Alvin Radkowsky

From Wikipedia, the free encyclopedia
Jump to: navigation, search

Alvin Radkowsky (30 June 1915 – 17 February 2002) was a nuclear physicist and chief scientist at U.S. Navy nuclear propulsion division. His work in the 1950s led to major advances in nuclear-ship technology and civilian use of nuclear power.[1]

Biography[edit]

Radkowsky was a native of Elizabeth, New Jersey. He studied electrical engineering at the City College of New York (B.S., 1935), and physics at George Washington University (M.S., 1941; advisor was Dr. Edward Teller[2]), and at Catholic University (Ph.D. 1947; Thesis: "Temperature dependence of electron energy levels in solids"[3]) He married Annette Eisenberg in 1951. (Daughter, Gilah Chukat. Six grandchildren. Brother, Lawrence Radkowsky.) He moved to Israel in 1972, and lived in Ramat Chen. Radkowsky was an Orthodox Jew, and wrote several articles on miracles and science.[4]

Radkowsky worked on nuclear reactors at the Argonne National Laboratory, in the 1930s, and also worked for the Singer sewing machine firm. He was a civilian nuclear physicist in the US Navy from 1938 to 1972, where he was chief scientist of the Bureau of Ships' nuclear propulsion division, and in which role he worked closely with Admiral Hyman G. Rickover. Radkowsky was also chief scientist in the U.S. Atomic Energy Commission (now Dept. of Energy), Office of Naval Reactors from 1950 to 1972. He taught nuclear engineering at Tel Aviv University (1972–1994), and at Ben Gurion University (1994–2002).

In 1979 Radkowsky founded New Power Technology in Israel. It was backed by Tel Aviv University and Ben Gurion University and also by Yitzhak Moda’i, the Israeli Energy Minister who said, “The Israeli Government is very pleased with the designation of New Power Technology to assist us in the development of Dr. Radkowsky’s progressive work in the field of nuclear energy []. This outstanding project would not only benefit Israel but all mankind.”

Feldhamer Capital was appointed by the Israeli Energy Ministry to commercialize New Power Technology following an agreement between the Energy ministry and the Universities of Tel Aviv and Ben Gurion where the research was conducted. The advisory committee and board of directors were a collection of the world’s most famous Manhattan Project and Nobel Prize winning physicists, all willing to lend their names to this humane venture. Professor Edward Teller, father of the hydrogen bomb and founder of the Lawrence Livermore Laboratory, Nobel Prizewinner Professor Eugene Wigner of Princeton University, Dr. Alvin Radkowsky, Nobel Prizewinner Professor Hans Bethe of Cornell University and Professor Herbert Goldstein of Columbia University all lent their reputations to this venture. The initiative was halted after the 1986 Chernobyl accident put a stop to any interest in new nuclear designs, even though that very accident could never have occurred with the Radkowsky improvement.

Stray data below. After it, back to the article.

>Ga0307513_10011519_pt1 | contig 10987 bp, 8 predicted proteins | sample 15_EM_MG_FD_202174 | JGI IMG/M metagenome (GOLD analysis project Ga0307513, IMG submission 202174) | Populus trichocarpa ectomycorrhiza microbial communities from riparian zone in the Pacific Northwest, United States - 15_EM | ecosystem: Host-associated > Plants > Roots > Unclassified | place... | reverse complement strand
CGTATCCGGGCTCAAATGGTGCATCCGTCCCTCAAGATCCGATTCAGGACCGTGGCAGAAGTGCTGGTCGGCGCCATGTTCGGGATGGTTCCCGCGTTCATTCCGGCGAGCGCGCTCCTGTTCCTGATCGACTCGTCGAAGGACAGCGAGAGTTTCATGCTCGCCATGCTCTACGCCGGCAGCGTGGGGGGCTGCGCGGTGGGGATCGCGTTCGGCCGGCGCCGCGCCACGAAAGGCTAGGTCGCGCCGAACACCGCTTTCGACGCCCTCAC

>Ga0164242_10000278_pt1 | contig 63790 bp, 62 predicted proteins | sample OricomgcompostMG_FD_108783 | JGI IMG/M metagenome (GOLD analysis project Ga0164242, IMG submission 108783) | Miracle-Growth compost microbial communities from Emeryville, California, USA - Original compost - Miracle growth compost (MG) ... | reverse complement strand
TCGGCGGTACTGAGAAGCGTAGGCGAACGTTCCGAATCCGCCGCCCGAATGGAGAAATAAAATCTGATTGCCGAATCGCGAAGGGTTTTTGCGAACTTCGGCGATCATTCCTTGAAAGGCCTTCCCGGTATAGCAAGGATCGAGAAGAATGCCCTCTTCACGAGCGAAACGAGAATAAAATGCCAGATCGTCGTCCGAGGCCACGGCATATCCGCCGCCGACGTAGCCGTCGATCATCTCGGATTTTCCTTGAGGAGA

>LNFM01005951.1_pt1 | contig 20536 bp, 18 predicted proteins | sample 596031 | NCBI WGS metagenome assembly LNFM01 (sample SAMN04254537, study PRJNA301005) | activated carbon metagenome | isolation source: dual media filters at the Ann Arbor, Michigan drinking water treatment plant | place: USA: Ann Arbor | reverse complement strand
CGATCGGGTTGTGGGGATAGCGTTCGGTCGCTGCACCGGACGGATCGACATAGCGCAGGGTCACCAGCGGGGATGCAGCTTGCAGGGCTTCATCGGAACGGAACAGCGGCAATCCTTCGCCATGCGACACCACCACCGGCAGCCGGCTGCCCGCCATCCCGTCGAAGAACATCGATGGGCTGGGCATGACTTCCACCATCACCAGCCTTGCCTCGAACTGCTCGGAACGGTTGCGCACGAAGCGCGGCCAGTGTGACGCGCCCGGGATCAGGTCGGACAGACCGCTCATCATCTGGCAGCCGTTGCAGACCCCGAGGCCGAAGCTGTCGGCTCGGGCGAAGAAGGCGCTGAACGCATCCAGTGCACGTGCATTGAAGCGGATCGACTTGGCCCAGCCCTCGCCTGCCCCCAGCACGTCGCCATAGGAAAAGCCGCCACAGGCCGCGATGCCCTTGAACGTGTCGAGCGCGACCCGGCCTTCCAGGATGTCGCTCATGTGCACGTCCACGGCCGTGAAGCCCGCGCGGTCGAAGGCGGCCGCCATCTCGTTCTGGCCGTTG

In 1992, Radkowsky started what became Thorium Power Inc.[5](Nasdaq:LTBR). Thorium fueled reactors allow nations the capability to generate energy while preventing them from using spent fuels to produce nuclear weapons. He repeatedly insisted that continued use of uranium fuel would inevitably lead to nuclear terrorism. Thorium Power participated in the design of the thorium-based fuel to burn plutonium from old nuclear weapons. It is now being tested at the Kurchatov Institute in Moscow. The fuel RTF (Radkowsky Thorium Fuel) is named after him.[6]

By 2014, long after the Kurchatov trial was expected to have produced results, none have apparently been published. Thorium Power Inc itself has changed its name to Lightbridge and seems to have lost interest in RTF.

Noted accomplishments[edit]

  • Invented and refined methods to fuel a nuclear reactor that limited expensive reactor replacements.
  • Key inventions in both naval propulsion and commercial nuclear power plants.[7]
  • Developed a process he called "burnable poison" using boron and other elements to control and prolong the reactions in naval reactor cores.
  • Headed a design team that built the first full-scale civilian nuclear power station, the Shippingport Atomic Power Station plant (Shippingport, Pennsylvania).

Awards[edit]

See also[edit]

References[edit]

  1. ^ Obituary, washingtonpost.com
  2. ^ Obituary, nytimes.com
  3. ^ https://openlibrary.org/b/OL191982M
  4. ^ See for example "Are There Miracles?"
  5. ^ http://www.ltbridge.com
  6. ^ Utilization of Thorium in Light Water Reactors – Radkowsky Thorium Fuel (RTF) - with an image of Dr. Radkowsky[1]
  7. ^ http://web.archive.org/web/20030724105125/http://www-rsicc.ornl.gov/Newsletters/news.84/news84.december.pdf
  8. ^ ans.org

External links[edit]